Is there an argument you were dead set on winning? One where you just had to prove that you were right? If so you’re in good company, for that is exactly how I perceive Moses to be in this week’s portion.
The Book of Deuteronomy was referenced by the rabbis as mishneh Torah, the repetition of the Torah. Much of Deuteronomy is Moses repeating or reiterating events that have previously occurred. However, Moses appears to add his own revisionist history to the events. For example, in Chapter 1 verse 22, he states “all of you came to me and said ‘let us send men to reconnonter the land for us…” whereas in Parshat Shelah Lecha, it was God who told Moses “send our men to reconnoiter the land.” Furthermore, Moses asserts that his reply to the spies who gave bad reports was “have no dread or fear of them,” whereas in Parshat Shelah Lecha it was Caleb who said this. There are other examples as well, but I think the point is clear-why is Moses changing the story?
The best example I can think of as to why our mind engages in revisionist history, or a changing of the story, is from the Israeli film Waltz with Bashir, produced 26 years after the First Lebanon War. The director Ari Folman, also a character in the movie, was talking to a friend at a bar who was sharing his memories from the war when Ari realized that he had no recollection-he had blotted it out. He interviewed a lot of his friends and found that their memories of the war were also shady. He then has a conversation with a psychologist, who says, “We don’t go to places we don’t want to;” “Memory takes us where we want to go.”
I don’t see Moses as lying or deliberately misrepresenting or revising history; rather I see him as having a skewed portrait of the incident of the spies 38 years afterwards because he wants to come out on the “right side of history.” He recognizes that because of the spies’ negative report, an entire generation of Israelites had to die off and be replaced. Subconsciously Moses wants to see himself in the light of defying the spies, being reluctant to send them out and then opposing their message when it is delivered. Can we really blame him? He’s in his final years, he knows he will be unable to enter the Promised Land, so the least we can do is put him as a defender of his people and of the Almighty God. The bottom line is that Moses is remembered not for what he said in his last years but for what he did in leading our ancestors out of Egypt to the Promised Land and giving them the Torah. Whether or not Moses’ words in this portion are correct is insignificant compared to who he was and what he did.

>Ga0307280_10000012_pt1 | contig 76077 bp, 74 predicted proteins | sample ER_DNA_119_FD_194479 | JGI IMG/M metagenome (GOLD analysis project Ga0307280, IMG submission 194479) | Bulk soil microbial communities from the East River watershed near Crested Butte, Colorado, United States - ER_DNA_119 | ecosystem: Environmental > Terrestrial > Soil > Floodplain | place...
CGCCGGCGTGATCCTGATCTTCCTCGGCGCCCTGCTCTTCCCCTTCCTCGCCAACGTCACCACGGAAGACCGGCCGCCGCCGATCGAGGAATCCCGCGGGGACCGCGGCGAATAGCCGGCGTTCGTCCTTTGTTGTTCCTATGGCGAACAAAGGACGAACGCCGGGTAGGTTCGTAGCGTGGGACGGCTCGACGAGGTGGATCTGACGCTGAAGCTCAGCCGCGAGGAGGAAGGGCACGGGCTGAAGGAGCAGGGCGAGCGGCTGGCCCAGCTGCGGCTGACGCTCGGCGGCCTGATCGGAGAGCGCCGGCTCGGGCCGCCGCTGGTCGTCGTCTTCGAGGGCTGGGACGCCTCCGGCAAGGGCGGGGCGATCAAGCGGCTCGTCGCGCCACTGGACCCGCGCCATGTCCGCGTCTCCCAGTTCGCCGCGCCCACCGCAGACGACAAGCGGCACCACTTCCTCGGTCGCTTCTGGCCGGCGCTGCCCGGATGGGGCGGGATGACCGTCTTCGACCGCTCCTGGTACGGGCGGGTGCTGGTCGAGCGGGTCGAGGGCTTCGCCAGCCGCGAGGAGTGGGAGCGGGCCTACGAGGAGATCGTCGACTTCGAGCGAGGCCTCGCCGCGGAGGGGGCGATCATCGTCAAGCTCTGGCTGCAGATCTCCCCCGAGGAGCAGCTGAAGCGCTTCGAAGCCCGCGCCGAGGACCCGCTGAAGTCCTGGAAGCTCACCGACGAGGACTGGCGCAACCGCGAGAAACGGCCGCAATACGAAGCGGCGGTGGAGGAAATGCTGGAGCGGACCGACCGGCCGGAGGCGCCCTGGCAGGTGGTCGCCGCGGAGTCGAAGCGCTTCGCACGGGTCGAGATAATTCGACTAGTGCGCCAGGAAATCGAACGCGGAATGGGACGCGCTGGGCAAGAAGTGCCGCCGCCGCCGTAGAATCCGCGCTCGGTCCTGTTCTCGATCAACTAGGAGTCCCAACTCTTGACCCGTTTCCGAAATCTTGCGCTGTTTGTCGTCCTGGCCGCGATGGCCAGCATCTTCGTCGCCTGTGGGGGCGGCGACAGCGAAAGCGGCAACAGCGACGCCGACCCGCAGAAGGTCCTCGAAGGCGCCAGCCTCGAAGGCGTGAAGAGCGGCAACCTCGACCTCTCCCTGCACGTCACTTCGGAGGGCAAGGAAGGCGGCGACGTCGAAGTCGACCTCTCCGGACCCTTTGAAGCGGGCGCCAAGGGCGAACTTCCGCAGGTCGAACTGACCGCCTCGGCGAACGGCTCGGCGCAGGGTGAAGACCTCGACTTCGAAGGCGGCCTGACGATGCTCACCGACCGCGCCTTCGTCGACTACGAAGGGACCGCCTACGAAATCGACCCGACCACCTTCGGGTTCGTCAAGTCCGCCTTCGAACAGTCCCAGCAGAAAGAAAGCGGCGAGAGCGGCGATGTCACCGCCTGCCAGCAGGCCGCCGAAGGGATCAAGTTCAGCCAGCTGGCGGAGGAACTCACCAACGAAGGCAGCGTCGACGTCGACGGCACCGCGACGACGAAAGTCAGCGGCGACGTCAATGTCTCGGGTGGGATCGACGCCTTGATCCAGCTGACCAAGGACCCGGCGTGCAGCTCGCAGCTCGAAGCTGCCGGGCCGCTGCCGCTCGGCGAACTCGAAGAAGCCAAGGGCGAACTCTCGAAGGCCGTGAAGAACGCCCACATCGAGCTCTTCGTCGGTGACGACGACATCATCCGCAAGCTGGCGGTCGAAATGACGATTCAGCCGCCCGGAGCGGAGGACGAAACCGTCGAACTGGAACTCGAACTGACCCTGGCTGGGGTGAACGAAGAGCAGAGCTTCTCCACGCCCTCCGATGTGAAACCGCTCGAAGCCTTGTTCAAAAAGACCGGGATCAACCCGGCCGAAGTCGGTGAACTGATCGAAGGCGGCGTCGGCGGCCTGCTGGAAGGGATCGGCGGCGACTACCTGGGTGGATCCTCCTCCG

What does any of this have to do with us? I believe everything. It is easy for us to engage in revisionist history or change our story, and while I’m not a psychologist, I believe that most of the time it is subconsciously. By nature we want to have our views accepted and embraced and to know that we always did or said the right thing. The bottom line, however, is that it does not matter. What matters is that we look in the mirror each morning and we smile, knowing that we are doing the best we can and acting in a righteous, ethical manner.
The rabbi who officiated at Karina and my wedding pulled us aside after the ceremony. He said “I don’t want to hear 6 months down the road, ‘He said, she said…’” The point he was making was that it does not matter who said what or even who did what-what does matter is that we work together day after day to strengthen our relationship. When you fight or feel stress, what is imperative is to come back together as a unified couple, to use the cliché but true “kiss and make up.” We all know of feuds where people don’t even remember what they are arguing about, and this is antithetical to what we try to achieve in marriage. My prayer for you as we approach your wedding is to always keep in mind the big picture-your love for one another and your desire to build a household and family together, and that this will be stronger than anything else. May you never enter into the realm of “he said, she said” for that is far less significant than what you share together and why you came before us this morning. Like Moses, who you are and what you believe is the essence of what you will become through your marriage. Mazal Tov on your upcoming simcha!